Nephrogenic Systemic Fibrosis (NSF)

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Modified on 2009/10/14 21:46 by admin
Updated May 2007

Ten years ago doctors started seeing patients with a new illness called Nephrogenic Systemic Fibrosis (NSF). It also goes by the name of Nephrogenic Fibrosing Dermopathy (NFD). This illness is seen in patients with moderate to end-stage kidney disease. There is some evidence that NSF is being caused in these patients by the administering of a Magnetic Resonance Angiography (MRA) scan with a gadolinium-based contrast agent.

The symptoms of NSF include a tightening and hardening of the skin which can make it difficult to lengthen or straighten arms and legs. Changes to the skin happen symmetrically starting off as red patches. Burning, itching and swelling are very common symptoms. Scarring of internal organs is also a symptom. NSF can cause death.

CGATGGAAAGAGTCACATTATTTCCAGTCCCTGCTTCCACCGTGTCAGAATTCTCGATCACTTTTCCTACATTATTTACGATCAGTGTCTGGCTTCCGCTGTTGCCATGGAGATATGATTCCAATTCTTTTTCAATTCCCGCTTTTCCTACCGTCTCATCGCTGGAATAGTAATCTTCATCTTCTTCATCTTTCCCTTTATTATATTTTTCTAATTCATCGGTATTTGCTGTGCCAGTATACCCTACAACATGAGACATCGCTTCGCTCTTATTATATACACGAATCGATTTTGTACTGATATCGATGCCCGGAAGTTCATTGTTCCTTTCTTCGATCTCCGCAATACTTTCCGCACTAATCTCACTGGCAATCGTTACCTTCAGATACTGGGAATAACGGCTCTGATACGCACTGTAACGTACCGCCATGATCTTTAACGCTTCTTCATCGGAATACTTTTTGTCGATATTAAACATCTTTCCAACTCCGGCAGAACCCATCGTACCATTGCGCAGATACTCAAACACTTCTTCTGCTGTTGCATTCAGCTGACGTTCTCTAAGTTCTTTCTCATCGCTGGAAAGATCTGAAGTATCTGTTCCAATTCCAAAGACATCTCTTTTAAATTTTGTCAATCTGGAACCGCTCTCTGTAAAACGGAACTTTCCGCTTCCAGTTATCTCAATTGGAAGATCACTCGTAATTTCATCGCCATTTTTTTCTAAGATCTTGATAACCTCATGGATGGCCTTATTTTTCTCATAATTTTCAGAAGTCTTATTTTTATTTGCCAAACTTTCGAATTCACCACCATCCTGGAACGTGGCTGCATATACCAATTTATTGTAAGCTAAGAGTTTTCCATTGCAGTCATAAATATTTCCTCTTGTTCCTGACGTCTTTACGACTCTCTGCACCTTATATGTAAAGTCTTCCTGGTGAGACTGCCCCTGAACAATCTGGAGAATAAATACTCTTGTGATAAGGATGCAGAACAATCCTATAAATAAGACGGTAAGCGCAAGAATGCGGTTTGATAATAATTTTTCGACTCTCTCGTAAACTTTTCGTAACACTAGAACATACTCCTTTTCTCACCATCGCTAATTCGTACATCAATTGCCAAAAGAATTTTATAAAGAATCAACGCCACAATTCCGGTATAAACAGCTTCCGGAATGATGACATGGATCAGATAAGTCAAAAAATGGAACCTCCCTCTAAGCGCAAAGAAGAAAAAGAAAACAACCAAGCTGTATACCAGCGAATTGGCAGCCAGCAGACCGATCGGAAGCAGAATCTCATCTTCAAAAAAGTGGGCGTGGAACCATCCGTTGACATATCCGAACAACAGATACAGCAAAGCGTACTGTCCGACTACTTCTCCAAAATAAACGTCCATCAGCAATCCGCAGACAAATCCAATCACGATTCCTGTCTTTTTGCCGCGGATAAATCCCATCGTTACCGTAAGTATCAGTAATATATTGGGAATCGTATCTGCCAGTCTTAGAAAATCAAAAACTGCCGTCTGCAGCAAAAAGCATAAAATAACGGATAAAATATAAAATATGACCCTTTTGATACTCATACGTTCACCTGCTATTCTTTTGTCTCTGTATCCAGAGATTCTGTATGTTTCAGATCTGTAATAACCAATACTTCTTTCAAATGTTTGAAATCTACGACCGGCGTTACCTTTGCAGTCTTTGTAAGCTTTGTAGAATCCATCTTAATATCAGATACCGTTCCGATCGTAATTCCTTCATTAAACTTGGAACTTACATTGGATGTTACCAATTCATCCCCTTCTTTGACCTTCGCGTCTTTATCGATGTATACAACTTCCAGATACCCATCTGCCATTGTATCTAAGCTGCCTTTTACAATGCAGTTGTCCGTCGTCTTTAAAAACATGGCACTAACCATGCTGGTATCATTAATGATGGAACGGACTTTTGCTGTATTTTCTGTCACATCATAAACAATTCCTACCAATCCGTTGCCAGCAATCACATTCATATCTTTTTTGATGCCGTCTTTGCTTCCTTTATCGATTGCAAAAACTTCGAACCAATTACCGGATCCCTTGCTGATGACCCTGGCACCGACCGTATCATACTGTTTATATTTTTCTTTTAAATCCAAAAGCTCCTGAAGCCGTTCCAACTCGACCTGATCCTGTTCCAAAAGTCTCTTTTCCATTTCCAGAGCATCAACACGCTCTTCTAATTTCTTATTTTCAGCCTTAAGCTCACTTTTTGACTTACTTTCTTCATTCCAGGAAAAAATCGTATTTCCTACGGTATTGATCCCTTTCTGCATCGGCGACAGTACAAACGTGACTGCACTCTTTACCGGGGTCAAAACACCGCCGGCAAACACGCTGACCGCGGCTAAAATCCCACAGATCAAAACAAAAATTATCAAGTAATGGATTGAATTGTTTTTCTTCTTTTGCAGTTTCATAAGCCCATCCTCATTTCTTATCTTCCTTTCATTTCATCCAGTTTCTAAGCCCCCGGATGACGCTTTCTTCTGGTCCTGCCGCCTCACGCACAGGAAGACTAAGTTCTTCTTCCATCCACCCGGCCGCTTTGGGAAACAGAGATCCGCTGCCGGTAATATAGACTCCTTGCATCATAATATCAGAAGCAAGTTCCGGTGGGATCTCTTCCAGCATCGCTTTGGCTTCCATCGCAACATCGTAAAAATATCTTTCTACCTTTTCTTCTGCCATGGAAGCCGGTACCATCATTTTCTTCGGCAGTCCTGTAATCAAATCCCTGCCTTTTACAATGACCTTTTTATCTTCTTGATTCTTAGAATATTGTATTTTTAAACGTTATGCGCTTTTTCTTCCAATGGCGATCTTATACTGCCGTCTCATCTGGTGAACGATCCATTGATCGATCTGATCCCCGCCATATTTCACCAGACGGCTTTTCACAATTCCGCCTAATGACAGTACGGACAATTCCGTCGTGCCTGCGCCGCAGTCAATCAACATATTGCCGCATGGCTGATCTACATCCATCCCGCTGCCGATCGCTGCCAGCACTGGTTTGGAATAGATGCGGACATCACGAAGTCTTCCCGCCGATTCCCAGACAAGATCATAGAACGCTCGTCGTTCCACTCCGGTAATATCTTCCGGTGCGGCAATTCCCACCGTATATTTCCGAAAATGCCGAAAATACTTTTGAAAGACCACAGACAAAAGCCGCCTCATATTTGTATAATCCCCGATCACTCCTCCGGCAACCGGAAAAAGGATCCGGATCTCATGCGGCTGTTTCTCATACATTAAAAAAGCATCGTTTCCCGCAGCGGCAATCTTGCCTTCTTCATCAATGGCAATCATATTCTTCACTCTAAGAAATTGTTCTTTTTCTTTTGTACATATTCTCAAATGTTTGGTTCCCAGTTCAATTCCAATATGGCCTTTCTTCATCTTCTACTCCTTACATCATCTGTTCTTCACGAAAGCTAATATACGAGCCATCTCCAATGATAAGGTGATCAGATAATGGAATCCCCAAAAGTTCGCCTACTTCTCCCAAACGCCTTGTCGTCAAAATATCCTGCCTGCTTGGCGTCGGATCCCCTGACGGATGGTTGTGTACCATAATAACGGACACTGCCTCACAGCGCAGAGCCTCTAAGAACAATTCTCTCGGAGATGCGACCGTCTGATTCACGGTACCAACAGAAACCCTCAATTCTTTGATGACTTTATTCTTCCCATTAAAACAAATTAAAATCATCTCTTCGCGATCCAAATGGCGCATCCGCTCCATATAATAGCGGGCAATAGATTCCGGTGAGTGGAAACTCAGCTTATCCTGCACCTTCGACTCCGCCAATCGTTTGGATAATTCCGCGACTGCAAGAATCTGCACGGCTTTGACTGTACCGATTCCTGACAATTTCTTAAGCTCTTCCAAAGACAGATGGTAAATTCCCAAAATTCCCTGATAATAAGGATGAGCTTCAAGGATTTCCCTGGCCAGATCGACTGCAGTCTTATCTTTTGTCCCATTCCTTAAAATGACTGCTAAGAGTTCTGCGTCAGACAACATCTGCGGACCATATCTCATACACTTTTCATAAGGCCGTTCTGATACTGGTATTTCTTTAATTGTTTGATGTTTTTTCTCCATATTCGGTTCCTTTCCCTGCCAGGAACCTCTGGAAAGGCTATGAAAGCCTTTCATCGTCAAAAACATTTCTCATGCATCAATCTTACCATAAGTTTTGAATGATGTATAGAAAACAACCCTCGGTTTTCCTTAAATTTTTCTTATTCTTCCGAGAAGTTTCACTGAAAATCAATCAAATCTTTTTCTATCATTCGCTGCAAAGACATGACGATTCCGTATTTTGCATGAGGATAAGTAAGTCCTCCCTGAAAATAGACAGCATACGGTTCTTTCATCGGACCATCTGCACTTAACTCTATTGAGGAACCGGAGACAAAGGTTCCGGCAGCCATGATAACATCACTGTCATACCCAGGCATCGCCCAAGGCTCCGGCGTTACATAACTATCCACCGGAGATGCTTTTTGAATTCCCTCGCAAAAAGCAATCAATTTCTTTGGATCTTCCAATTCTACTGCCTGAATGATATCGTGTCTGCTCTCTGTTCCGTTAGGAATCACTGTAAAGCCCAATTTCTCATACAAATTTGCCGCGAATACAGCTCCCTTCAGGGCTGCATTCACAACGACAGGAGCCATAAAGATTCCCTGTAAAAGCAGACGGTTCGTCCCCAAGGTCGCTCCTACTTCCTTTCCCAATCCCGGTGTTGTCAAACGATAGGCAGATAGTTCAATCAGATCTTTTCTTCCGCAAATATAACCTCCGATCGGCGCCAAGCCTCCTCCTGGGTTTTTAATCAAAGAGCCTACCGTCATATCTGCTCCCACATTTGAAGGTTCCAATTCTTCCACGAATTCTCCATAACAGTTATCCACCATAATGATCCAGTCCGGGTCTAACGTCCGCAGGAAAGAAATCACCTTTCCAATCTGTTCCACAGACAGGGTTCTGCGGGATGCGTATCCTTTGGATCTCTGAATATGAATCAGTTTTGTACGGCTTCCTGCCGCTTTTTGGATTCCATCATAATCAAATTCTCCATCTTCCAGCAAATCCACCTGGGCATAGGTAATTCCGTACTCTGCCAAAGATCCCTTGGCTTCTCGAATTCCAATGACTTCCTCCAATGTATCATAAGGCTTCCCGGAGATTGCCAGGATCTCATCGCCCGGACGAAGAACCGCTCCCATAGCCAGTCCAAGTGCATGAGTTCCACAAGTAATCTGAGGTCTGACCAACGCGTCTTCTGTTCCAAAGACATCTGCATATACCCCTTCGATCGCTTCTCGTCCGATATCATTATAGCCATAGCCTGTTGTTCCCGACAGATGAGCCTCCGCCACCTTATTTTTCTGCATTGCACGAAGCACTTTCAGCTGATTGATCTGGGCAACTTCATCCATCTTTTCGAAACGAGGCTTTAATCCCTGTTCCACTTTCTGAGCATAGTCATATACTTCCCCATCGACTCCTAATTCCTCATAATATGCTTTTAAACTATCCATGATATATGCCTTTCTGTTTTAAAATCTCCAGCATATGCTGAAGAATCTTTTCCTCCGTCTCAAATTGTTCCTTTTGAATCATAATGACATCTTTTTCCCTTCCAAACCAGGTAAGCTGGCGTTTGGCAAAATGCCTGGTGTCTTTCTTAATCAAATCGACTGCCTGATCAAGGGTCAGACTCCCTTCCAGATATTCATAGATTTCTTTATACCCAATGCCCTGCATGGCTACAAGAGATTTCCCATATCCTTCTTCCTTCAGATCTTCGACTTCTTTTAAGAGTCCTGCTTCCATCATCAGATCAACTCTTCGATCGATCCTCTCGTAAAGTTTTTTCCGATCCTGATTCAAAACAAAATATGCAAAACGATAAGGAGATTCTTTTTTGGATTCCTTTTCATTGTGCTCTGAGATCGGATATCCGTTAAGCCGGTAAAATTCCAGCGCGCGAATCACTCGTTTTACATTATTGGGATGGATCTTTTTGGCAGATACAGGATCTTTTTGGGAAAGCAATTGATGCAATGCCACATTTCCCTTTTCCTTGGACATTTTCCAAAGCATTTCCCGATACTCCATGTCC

An MRA scan is given to receive detailed images of blood vessels in the body. A contrast agent is used to get these images. A gadolinium-based contrast agentis often used when performing the procedure. Gadolinium-based contrast agents are approved for use in Magnetic Resonance Imaging (MRI) scans but not for MRA scans. Often three times as much contrast agent is used for an MRA scan versus an MRI scan.

Doctors are cautioned by the recent FDA warning to use an MRA scan only on advanced kidney failurepatients if absolutely necessary. Immediate kidney dialysis may help those patients who have received the gadolinium-based contrast. Nephrogenic Systemic Fibrosis has appeared in patients anywhere from 2 days to 18 months following an MRA scan with gadolinium-based contrast.

If you or a loved one has been diagnosed with NSF after receiving an MRA scan with a gadolinium-based contrast agent, you may want to contact an attorney (free of charge for initial review) to help protect your legal rights.

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